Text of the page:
Paul Gustave Dore

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Introduction Born in the town of Strasbourg in the Alsace province East of France to parents of education and means, Paul Gustave Dore happened upon a lucrative business that made him the bane of Parisian art critics but the most sought after illustrator in England and The United States. His father was a civil engineer and he was the second of three male siblings. His father hoped to break him of his wild imaginations and his propensity to put them to paper with pencil. While accompanying his father and older brother in Paris, Gustave discovered the allure of Paris and made known his intention to remain and pursue his career as an artist (Hubbard 5-8). His work is generally considered as Romanticism and he has been labeled one of the…show more content…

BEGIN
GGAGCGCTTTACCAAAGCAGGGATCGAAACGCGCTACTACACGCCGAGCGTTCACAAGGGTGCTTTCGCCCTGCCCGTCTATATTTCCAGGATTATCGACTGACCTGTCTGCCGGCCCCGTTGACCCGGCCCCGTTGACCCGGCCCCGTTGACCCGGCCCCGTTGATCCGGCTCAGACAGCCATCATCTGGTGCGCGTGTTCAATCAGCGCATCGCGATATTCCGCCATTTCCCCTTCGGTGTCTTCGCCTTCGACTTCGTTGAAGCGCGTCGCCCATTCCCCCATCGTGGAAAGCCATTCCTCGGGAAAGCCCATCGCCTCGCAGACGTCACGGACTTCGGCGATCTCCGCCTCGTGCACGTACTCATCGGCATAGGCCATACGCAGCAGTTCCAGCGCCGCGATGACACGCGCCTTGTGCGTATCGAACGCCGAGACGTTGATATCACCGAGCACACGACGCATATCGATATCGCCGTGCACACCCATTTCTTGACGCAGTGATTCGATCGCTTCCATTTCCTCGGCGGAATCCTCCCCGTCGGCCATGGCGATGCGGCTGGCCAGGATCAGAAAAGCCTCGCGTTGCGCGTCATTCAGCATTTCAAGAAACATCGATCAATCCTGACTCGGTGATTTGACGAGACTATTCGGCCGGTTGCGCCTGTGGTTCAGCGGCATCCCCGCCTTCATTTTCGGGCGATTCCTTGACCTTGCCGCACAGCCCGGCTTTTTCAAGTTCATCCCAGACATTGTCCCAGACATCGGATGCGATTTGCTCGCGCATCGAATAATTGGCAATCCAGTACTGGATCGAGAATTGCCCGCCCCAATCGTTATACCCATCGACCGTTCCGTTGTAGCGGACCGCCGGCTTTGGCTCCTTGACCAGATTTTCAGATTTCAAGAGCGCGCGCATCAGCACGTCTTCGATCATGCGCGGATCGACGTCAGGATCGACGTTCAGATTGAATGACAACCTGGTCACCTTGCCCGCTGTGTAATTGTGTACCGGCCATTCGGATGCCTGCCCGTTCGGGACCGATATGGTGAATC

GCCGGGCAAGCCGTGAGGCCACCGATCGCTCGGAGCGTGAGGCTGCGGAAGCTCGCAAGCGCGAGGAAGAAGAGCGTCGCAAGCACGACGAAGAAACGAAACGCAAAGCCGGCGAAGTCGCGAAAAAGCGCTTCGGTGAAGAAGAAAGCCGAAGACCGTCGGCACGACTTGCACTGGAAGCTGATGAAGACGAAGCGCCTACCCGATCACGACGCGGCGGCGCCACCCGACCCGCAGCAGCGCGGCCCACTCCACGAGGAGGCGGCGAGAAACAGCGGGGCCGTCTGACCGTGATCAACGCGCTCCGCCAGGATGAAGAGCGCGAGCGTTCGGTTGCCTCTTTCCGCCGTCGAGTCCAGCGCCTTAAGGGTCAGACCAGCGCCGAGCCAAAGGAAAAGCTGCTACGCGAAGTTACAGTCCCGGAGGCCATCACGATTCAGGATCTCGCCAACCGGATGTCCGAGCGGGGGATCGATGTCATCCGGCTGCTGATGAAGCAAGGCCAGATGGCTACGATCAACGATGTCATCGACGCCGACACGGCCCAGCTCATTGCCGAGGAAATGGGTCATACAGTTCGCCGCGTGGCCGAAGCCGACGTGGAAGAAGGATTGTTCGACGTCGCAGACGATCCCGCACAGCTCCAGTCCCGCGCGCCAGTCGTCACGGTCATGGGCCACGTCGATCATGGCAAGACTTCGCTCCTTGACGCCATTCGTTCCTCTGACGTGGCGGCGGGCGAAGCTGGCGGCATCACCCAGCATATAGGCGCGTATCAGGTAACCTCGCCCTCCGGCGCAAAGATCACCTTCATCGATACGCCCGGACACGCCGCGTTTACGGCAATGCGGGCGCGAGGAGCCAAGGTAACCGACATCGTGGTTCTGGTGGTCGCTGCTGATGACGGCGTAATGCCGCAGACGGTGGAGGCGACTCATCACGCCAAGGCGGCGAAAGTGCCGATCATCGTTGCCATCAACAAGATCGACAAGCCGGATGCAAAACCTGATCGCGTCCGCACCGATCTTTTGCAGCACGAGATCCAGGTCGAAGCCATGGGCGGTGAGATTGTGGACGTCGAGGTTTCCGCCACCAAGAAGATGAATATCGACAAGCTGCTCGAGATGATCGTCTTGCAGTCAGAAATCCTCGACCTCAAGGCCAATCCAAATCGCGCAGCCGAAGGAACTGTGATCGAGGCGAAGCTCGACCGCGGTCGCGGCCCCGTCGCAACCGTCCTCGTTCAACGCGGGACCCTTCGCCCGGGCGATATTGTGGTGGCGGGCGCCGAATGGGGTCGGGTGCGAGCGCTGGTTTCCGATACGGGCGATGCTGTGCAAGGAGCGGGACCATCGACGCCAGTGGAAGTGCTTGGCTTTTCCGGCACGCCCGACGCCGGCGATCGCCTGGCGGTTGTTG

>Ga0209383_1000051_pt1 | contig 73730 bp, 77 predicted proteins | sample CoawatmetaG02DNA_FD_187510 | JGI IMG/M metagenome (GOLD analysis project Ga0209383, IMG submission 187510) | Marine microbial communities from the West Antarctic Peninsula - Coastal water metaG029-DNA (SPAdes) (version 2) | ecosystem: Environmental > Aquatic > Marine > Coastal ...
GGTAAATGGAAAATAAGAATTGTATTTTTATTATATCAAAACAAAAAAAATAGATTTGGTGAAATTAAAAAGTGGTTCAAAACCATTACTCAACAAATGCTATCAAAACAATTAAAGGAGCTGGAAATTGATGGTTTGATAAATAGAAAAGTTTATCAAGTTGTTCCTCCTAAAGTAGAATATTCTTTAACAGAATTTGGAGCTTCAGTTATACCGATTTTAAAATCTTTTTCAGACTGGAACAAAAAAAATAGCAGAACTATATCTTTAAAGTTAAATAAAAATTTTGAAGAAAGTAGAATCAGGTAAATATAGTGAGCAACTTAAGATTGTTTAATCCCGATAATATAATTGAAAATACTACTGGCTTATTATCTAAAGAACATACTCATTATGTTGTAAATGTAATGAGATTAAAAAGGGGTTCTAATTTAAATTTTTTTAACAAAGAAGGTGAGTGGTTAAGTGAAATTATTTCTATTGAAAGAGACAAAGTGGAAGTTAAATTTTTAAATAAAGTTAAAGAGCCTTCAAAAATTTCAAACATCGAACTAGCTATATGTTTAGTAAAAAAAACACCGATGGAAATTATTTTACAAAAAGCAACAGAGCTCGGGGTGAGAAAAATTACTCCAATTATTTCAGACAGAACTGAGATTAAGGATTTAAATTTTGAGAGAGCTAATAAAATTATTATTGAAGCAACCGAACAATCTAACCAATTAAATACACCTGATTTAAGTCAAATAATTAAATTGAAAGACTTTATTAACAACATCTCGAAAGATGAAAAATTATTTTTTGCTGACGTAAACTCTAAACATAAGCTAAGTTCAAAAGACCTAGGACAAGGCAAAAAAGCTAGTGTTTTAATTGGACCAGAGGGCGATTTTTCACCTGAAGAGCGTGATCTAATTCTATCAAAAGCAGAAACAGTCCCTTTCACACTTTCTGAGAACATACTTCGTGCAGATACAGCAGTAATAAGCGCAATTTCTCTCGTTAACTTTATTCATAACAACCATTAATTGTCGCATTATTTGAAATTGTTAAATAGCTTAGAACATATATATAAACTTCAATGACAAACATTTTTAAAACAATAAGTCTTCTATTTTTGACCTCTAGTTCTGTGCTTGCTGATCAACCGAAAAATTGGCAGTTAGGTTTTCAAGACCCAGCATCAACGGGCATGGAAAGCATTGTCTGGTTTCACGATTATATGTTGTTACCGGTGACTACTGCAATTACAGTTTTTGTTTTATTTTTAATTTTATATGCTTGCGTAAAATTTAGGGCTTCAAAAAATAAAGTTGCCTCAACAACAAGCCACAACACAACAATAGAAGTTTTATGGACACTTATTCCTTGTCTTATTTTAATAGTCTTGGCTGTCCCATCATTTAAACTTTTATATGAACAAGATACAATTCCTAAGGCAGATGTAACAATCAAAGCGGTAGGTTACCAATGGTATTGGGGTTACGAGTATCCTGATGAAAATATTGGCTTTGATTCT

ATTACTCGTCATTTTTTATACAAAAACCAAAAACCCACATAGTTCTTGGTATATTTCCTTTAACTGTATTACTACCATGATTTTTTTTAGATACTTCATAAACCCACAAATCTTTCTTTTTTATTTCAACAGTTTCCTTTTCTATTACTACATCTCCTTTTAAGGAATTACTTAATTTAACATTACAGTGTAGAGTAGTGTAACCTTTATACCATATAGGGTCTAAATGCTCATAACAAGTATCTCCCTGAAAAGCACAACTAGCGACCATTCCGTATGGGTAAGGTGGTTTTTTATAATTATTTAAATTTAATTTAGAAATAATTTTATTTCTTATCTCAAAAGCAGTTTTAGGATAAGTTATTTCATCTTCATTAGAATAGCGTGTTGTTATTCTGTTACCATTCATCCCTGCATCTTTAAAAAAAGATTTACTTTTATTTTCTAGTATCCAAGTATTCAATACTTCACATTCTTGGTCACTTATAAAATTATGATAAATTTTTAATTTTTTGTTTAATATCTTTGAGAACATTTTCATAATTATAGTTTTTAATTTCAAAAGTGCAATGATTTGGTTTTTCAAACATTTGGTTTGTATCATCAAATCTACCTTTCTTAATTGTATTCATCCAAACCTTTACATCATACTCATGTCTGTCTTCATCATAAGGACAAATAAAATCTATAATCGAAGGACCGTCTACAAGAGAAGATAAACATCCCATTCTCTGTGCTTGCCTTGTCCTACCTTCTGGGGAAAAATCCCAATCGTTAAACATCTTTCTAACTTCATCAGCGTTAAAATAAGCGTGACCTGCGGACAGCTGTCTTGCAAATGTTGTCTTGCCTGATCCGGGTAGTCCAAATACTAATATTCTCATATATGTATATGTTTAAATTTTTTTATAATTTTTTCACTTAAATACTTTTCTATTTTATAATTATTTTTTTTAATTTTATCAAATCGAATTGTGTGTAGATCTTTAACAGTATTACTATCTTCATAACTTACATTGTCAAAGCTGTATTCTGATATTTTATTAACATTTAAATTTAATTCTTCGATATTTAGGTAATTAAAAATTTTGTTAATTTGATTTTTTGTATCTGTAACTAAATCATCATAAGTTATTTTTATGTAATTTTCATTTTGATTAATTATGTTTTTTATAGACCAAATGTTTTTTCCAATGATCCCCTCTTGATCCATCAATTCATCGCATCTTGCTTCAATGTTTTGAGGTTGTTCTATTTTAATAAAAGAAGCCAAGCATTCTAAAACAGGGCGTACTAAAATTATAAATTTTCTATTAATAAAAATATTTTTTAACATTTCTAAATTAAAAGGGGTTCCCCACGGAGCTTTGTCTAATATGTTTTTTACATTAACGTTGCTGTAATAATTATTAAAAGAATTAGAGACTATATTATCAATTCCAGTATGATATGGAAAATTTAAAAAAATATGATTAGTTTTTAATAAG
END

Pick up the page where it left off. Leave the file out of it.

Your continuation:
All the figures are dark and disheveled in appearance. Their clothing is depicted in an unkempt appearance and the scene shows a sense of separation from the upper class society because of the way they are lying on the bench, even though they are presented in a manner of dress inure to the upper class. My first impression was a family waiting for transportation to where I do not know after a night out on the town. Normally figures, during that century, waiting for transportation are sitting upright. Dore does not address in his drawing here the same condition as Figure 1. When I first saw this work, I chose not to look at the title and make some preconceived notion as to what was being depicted. When I noticed the implied ship mast in the background, which setup the next perception as a port, it inherently supported my theory of awaiting transportation. Alas, it was not correct and this may shed some light into Dore’s eventual illustration in Figure 5 of the same scene depicting a more impoverished set of subjects on a bench awaiting the light of day. Included as a reference to the depiction of poor vs. wealthy is Figure 6, one of just a few of the drawings the publisher thought would be prevalent in the book. Figure 1 – http://www.bergercollection.org/artwork_detail.php?i=167# Figure 2 –
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